Form and Function

Kitchen backsplashes serve a purpose, but they also can add style to the most important room in the house.

PSG construction/Jim Hobart, Macbethphoto

Done right, a kitchen backsplash can do far more than protect kitchen walls from steam, splashes and spills. “To me, the backsplash is the most important part of the kitchen because it grounds the space and creates seamlessness,” says Marc Thee of Marc-Michaels Interiors in Winter Park. “I like to think of the backsplash as the jewelry of the kitchen. I would rather skimp on cabinets and countertops and have my splurge moment on the backsplash.”

“Jewelry” is an appropriate word, given all the sparkle, shimmer and stone seen in the trendiest backsplashes. Marble slabs, glass tiles, mirrored panels, sheets of metal and even mother of pearl are among the on-trend materials being used in backsplashes—their light-reflective qualities adding luminosity and depth to the kitchen.

Can’t decide on just one? Mix them up, suggests Eli Mechlovitz, owner of “Mixing metal and glass mosaic tiles in a kitchen backsplash is an exciting option that brings a unique and inspiring ambiance to the space.” Keep the color palette balanced to allow the visual play between shiny metal and translucent glass to take center stage, he says. “Choose a fairly neutral overall color family, and look for tiles that are all within a few shades of each other to prevent visual chaos.”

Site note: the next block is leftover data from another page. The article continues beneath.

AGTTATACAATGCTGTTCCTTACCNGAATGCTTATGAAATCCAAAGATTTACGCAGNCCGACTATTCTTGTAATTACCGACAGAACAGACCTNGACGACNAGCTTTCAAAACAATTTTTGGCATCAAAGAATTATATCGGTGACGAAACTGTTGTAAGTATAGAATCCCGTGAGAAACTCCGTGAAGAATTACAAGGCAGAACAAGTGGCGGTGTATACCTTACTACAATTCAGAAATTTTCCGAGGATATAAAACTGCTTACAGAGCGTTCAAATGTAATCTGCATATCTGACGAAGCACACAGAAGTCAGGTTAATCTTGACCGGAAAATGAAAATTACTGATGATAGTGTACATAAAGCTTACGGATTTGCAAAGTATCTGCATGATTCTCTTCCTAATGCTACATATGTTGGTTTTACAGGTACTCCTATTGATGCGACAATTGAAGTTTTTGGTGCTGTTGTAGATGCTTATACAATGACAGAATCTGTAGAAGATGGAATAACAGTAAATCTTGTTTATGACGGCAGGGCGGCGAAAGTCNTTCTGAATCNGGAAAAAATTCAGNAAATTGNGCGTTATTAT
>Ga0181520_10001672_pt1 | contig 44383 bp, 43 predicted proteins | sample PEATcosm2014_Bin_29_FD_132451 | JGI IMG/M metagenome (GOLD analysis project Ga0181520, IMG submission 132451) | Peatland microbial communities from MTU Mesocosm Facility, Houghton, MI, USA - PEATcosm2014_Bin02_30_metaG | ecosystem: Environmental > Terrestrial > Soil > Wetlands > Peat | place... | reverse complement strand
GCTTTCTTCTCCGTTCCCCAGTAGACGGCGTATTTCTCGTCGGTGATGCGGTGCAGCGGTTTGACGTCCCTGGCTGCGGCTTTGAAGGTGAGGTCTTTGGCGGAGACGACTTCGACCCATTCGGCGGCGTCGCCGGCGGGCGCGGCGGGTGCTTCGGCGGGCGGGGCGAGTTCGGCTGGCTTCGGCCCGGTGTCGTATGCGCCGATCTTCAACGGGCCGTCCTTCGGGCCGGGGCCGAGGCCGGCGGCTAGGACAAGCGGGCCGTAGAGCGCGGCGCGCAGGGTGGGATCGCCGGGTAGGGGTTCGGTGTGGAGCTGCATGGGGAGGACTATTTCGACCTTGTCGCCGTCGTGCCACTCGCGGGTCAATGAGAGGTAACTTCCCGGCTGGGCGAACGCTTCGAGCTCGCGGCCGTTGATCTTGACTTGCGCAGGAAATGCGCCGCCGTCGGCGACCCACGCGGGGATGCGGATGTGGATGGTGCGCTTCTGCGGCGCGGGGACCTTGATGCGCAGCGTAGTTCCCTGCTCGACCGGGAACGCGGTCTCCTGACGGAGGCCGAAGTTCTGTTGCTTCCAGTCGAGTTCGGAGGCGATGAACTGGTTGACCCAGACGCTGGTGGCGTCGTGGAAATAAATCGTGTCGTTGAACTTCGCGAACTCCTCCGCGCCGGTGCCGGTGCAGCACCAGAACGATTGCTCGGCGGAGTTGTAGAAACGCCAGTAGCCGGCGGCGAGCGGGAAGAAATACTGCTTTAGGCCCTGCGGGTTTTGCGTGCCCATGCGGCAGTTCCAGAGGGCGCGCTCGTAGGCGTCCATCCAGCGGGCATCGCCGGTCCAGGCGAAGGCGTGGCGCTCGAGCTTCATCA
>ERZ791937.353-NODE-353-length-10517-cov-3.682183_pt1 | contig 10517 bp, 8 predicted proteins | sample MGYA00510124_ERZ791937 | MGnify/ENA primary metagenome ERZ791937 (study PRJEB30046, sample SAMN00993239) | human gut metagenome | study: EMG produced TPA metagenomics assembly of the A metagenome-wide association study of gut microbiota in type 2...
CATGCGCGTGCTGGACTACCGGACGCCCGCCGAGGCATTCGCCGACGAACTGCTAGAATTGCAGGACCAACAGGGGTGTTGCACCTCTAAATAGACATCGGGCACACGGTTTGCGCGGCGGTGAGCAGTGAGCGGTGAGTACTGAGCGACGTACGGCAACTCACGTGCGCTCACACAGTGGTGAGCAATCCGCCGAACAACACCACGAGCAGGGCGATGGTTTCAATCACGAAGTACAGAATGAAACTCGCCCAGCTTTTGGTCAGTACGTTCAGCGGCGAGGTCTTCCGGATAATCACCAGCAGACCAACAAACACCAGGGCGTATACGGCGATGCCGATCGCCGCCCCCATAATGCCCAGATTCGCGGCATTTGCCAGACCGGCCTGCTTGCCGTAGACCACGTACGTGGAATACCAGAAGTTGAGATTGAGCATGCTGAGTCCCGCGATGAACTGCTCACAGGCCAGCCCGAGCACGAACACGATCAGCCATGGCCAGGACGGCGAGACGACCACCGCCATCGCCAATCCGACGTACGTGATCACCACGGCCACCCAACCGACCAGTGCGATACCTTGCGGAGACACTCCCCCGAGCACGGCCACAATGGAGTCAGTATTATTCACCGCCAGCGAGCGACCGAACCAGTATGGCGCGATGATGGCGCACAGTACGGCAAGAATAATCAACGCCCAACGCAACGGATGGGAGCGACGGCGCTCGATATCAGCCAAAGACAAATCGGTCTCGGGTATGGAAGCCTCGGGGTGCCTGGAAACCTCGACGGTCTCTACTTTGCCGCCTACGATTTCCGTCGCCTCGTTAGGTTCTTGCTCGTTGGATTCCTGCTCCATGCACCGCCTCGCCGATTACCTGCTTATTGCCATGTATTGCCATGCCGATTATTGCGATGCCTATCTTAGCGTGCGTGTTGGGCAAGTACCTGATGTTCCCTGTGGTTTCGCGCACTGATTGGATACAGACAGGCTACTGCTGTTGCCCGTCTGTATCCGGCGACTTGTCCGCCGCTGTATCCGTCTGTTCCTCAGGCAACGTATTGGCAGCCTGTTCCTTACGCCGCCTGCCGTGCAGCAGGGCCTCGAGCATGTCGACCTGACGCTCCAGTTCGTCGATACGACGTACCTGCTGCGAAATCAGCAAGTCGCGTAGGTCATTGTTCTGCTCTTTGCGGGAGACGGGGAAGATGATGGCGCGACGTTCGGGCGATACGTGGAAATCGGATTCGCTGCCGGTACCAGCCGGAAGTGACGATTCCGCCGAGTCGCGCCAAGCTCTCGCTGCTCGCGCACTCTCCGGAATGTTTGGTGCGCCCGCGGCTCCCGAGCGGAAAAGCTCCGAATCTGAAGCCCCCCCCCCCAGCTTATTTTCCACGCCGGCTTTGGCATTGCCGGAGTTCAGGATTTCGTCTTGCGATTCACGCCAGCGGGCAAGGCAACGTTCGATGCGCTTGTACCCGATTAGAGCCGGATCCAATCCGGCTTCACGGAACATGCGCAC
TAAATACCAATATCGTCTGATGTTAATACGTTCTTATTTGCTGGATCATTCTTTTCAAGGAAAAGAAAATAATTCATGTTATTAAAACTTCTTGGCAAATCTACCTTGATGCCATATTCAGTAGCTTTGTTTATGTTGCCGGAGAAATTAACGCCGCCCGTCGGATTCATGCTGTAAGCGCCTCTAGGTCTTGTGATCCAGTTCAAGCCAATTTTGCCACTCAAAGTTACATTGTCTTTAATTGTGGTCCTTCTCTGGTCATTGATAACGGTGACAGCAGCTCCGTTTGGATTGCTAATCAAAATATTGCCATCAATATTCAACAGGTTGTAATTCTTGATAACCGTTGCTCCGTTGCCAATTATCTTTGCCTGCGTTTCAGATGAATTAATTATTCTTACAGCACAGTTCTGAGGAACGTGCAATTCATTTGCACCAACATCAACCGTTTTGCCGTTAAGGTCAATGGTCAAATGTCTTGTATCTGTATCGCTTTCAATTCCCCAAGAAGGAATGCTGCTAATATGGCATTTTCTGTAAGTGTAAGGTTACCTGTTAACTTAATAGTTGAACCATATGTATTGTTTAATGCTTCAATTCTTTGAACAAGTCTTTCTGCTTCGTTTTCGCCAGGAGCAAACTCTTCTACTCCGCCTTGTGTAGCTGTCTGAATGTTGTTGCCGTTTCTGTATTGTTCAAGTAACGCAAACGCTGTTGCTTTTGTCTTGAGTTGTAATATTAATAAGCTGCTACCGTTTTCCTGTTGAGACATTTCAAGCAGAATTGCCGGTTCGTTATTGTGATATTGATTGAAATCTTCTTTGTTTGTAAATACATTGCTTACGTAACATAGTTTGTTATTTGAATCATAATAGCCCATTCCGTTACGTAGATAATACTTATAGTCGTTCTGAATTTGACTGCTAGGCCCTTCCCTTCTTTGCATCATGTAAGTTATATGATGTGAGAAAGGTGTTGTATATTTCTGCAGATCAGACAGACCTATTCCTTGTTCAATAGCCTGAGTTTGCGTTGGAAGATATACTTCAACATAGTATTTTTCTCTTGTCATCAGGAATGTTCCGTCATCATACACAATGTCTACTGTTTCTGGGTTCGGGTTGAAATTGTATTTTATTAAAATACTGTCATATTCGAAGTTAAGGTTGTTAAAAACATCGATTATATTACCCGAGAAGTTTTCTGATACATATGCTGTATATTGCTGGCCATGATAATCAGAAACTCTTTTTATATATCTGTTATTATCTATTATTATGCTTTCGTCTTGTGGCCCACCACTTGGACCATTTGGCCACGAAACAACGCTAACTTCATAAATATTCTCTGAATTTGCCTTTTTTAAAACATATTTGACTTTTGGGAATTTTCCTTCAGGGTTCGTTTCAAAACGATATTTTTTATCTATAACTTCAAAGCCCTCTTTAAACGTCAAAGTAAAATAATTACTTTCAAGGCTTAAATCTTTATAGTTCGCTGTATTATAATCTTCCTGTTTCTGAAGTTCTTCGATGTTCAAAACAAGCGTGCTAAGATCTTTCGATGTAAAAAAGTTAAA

Mechlovitz notes that other top backsplash trends include tiles in unexpected finishes, shapes and proportions, including rough-textured stone, circular tiles and large-scale glass tiles.

Dave Stanley, a design consultant for Busby Cabinets in Orlando, says that some homeowners are eschewing oversized tiles in favor of large, seamless sheets of glass or metal. “Full sheets of back-painted glass can give a seamless, contemporary look to a kitchen,” he says. For more traditional kitchens, he notes that sheets of antiqued metal, such as hammered copper with a verdigris patina, are trending for backsplashes.

Choosing your backsplash material is a start, but where you end it is also important, says Thee. “If you aren’t on a budget, I suggest taking the backsplash and bringing it above the kitchen cabinets to the ceiling. There’s no better way to truly ground your space and create that ‘wow’ moment.”  

Make a Splash

Busby Cabinets/Skofield Homes/Everett & SoulÉ

Tile not your style? Stone leaves you cold? There are plenty of backsplash alternatives you can try instead, especially if you’re a handy do-it-yourselfer. Crafty types have created backsplashes from such unexpected materials as pennies, wine corks, wine crates, bottle caps, drink coasters, cigar box lids, chalkboards (shown at right), metal flashing, reclaimed wood, beadboard, pebbles and even street signs. If you choose a material that’s porous, it’ll need protection from water splashes and grease splatters with a thick coat of polyurethane or a similar protective finish. Use color-matched or clear caulk to seal the top, bottom and all the seams.

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